Courtesy of Saule T. Omarova
Lately, there has been no shortage of scandals involving fraudulent, predatory, and otherwise ethically unacceptable behavior on the part of large financial institutions. Much of this behavior was also directly implicated in the generation of unsustainable levels of risk in the financial system, which led to the global financial crisis of 2008-2009. Not surprisingly, policymakers and financial regulators around the world are increasingly and deliberately vocal in their criticisms of the financial industry’s systematic failure to maintain high ethical standards of business conduct. In effect, this concerted “ethics turn” in financial regulation recasts firms’ “risk culture” as a crucial determinant of success, or failure, of the post-crisis search for systemic financial stability.
In a recently published article, I take a critical in-depth look at this phenomenon. The purpose of my article is twofold. First, it surveys the principal themes in the newly reinvigorated public debate on the role of ethical norms and cultural factors in financial markets and identifies key conceptual and normative limitations of that debate. Second, the article pushes the debate beyond its current limits by shifting the focus away from the predominantly individual entity-level analysis toward the broader systemic dynamics of modern finance.
Mapping out the principal themes in the current debate on the ethics and culture in the financial services industry is an important analytical exercise, especially because that debate is so wide-ranging as to appear lacking in coherence. This exercise brings into relief the post-crisis shift in our collective understanding of how various cultural factors fit into and shape the dynamics in the financial sector. It also yields several important insights into what is missing from the conversation, and why “improving culture” of finance in practice remains such a frustratingly elusive task. I argue that, for all its richness, the current debate is not able to generate a cohesive and workable solution, to a great extent, because it operates on the basis of a fundamental misdiagnosis of the problem as a micro-level phenomenon. The principal focus of academic and policy discussions is on an individual financial services firm, a discrete corporate entity whose organizational culture constitutes the primary object of proposed reforms. It is implicitly assumed that “correcting” the norms and attitudes toward risk-taking within individual financial firms – via such familiar means as “better” compensation practices or “more effective” corporate governance – would automatically improve both the industry-wide risk culture and the long-term stability of the financial system.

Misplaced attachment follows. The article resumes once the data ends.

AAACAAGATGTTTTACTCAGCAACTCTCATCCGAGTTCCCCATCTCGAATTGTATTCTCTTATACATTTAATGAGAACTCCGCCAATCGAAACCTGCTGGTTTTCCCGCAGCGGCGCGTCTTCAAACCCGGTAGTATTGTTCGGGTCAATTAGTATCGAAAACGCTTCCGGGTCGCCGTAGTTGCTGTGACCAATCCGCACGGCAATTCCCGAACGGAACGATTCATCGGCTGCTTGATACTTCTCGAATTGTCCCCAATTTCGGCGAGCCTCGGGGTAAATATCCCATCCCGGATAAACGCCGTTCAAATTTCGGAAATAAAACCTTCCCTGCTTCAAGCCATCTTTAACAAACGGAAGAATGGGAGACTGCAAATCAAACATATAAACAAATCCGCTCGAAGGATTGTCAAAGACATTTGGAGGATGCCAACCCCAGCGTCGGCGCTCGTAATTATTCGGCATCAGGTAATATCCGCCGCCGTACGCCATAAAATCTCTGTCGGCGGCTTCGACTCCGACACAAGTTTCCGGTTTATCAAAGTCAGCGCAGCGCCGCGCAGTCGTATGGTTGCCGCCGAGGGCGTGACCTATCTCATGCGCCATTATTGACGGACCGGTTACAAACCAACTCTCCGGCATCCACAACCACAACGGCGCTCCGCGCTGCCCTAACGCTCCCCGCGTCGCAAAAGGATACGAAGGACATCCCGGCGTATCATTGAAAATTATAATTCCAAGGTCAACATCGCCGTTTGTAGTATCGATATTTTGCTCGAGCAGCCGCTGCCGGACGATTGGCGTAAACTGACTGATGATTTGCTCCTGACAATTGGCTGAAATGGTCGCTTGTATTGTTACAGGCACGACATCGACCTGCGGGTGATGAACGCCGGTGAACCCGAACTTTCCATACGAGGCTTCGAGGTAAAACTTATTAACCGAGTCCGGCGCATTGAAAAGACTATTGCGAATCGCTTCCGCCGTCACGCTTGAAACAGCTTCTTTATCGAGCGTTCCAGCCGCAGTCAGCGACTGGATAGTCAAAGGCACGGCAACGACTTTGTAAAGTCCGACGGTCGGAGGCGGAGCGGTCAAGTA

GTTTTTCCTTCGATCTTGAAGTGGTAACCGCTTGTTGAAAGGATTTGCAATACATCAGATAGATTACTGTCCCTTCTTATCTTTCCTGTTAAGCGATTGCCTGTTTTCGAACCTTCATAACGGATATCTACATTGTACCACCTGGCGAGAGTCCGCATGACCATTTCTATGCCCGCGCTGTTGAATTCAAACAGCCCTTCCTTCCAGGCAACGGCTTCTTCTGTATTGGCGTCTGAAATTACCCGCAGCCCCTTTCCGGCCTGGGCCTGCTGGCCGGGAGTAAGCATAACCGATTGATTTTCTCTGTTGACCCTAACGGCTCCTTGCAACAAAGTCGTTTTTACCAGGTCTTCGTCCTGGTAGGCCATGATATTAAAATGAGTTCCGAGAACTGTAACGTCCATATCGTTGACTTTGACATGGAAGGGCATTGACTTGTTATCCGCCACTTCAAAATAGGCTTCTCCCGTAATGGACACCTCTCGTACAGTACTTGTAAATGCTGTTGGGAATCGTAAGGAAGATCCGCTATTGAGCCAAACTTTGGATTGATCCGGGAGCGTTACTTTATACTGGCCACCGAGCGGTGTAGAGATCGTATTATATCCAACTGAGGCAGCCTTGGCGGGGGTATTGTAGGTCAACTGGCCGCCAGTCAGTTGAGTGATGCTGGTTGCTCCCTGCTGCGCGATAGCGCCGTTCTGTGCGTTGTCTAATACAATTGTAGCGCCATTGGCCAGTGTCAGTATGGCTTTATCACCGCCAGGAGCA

My article challenges this paradigm and offers an alternative, macro-structural approach to reforming the culture of risk-taking in the financial sector. It starts with a common-sense premise that individual firms are not free agents exercising their morally salient organizational choices in a vacuum. These firms are interconnected elements of a bigger whole—the market, the industry, the financial system, the economy at large—and their individual (or micro-level) choices and strategies reflect certain fundamentally collective (or macro-level) choices and strategies. Each firm continuously absorbs, processes, operationalizes, and hierarchically orders specific norms and responds to specific incentives generated within these surrounding institutional layers. The real problem with financial institutions’ culture, therefore, is much more fundamental than simply “wrong” compensation practices or “tone from the top” at individual banks. How “ethical” or “unethical” the financial industry’s conduct or shared norms are is an issue inextricably linked to the broader question of how effective or ineffective the financial system is in discharging its basic social function. Accordingly, a meaningful change in the culture and practice of risk-taking at the level of a financial services firm requires, first and foremost, a meaningful change in the basic structure and dynamics of its surrounding layers and, ultimately, of the financial system as a whole.
On this basis, I argue that, in order to make individual banks’ internal ethical standards and cultural practices more “other-regarding” and conducive to prudent risk-taking, it is critical to change how the broader institutional context in which these banks operate—the market, the industry, the financial and economic system—incentivizes continuous generation and amplification of socially excessive risk. In this sense, “improving culture” in finance is an inherently systemic challenge, which can be met fully only if the focus of reforms is expanded beyond the narrow limits of the firm to encompass the outer structural layers of the financial system. Until we find the right structural means of preventing excessive generation and accumulation of systemic financial risk on a macro-level, we will search in vain for plausible means of fostering a socially responsible risk culture in the financial sector. The key to making modern finance ethically sound is to make it structurally sound, and vice versa. My article takes the necessary first step toward operationalizing this basic insight and re-orienting the familiar debate toward some of the less familiar, but potentially far more effective, systemic solutions.